Intrigued? You should be. Take a look at our EndNote Guide. It contains all the introductory information you need, step-by-step workbooks to train yourself on the use of EndNote (the Desktop and Online versions), videos, useful FAQs, and contacts for help, should you need it.

Finally, Newcastle University provides support for EndNote but it is not compulsory to use. You may prefer MendeleyZoteroRefWorks or another piece of bibliographic management software. That’s fine, whatever makes your referencing lives easier. Go on, give them a try.

It’s all a matter of style

There are lots of different referencing styles, but which one is right for you?

Once you start creating citations and references, you need to consider referencing styles. There are hundreds of them out there and each has a slightly different set of rules about how citations and reference lists should appear in your text.

Most Newcastle University students use the Harvard at Newcastle style, but there is also Vancouver, IEEE, OSCOLA, Chicago, and many more. Your lecturers will expect you to use one specific style and all of your citations and references should conform to that style accurately and consistently; same punctuation, same capitalisation, same everything. 

We have lots of help about using some of the popular referencing styles in our Managing Information guide. The Cite Them Right website is also a valuable online resource that will show you how to hit all of the right steps on your way to mastering an individual referencing style.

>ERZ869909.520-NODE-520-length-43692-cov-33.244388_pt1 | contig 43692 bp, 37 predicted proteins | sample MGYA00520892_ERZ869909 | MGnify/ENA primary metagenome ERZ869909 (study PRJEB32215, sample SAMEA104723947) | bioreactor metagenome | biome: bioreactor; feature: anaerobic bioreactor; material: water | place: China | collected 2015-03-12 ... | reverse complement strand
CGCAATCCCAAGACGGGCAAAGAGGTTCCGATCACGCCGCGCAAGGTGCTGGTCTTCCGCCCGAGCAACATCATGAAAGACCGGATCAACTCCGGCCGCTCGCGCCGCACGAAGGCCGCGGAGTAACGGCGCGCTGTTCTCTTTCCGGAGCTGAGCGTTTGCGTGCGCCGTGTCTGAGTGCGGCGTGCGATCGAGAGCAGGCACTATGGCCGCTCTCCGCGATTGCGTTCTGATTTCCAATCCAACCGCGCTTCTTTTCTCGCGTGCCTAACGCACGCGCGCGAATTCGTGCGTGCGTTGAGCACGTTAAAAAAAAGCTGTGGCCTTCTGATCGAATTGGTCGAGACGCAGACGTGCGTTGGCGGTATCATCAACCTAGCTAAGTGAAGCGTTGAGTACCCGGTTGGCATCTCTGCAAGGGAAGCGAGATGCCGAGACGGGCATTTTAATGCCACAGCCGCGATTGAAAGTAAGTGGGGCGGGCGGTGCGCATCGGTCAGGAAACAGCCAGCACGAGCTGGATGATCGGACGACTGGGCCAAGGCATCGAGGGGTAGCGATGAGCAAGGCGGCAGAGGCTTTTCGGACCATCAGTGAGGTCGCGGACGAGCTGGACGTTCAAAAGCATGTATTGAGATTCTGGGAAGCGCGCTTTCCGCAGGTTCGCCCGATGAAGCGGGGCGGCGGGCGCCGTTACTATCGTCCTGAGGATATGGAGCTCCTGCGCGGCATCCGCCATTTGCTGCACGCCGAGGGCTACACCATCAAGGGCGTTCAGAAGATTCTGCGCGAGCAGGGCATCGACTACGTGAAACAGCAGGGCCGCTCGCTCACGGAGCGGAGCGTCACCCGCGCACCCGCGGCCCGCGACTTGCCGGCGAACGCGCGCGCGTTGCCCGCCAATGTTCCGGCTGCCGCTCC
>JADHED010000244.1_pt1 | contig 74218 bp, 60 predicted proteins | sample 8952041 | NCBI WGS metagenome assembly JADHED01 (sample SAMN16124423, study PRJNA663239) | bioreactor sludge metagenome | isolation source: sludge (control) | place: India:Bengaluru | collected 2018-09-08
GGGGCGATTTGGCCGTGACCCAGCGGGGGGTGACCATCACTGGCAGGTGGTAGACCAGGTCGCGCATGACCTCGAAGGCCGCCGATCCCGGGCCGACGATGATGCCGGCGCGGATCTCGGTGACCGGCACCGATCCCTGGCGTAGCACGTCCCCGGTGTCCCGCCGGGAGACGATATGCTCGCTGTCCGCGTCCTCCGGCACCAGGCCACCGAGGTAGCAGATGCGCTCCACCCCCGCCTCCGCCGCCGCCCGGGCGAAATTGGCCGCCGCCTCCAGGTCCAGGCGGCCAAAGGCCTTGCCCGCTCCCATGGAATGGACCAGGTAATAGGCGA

Referencing – why is it so important?

When you are writing a piece of work and you use someone else’s thoughts, words or ideas, you must reference them. But why do we talk about referencing so much at University, and why is it so important? Why should you bother spending time on ensuring that your references are consistent, accurate and correct?

It all comes down to why we reference in the first place:

  • To make your contribution clear by showing which words and ideas are yours, and which have come from your reading.
  • To acknowledge the work of others and to demonstrate how you have built on the knowledge that you’ve gained from your reading.
  • To ensure that the reader can follow up on your references for themselves.
  • To avoid being wrongly accused of plagiarism.

Watch our short video to find out a little more about why we should bother with referencing.

Find out more on our Managing Information skills guide.

New service helps you search beyond our Library

A new search service, Library Hub Discover, has just launched, replacing the old COPAC database (which enabled you to search across UK academic and research libraries) and SUNCAT (which searched for journals elsewhere).

Library Hub Discover offers a new and improved interface to search across the catalogues of 100 UK and Irish academic, national and specialist libraries, with many more libraries due to be added soon.

A new related service, Library Hub Compare, enables you to analyse and compare library collections and identify relative strengths. So, if you want to assess which libraries in a region have particularly strong holdings relating to your research area, this is a neat way of doing it.

Read more about the new services and keep up with developments by following JiscLibraryHub.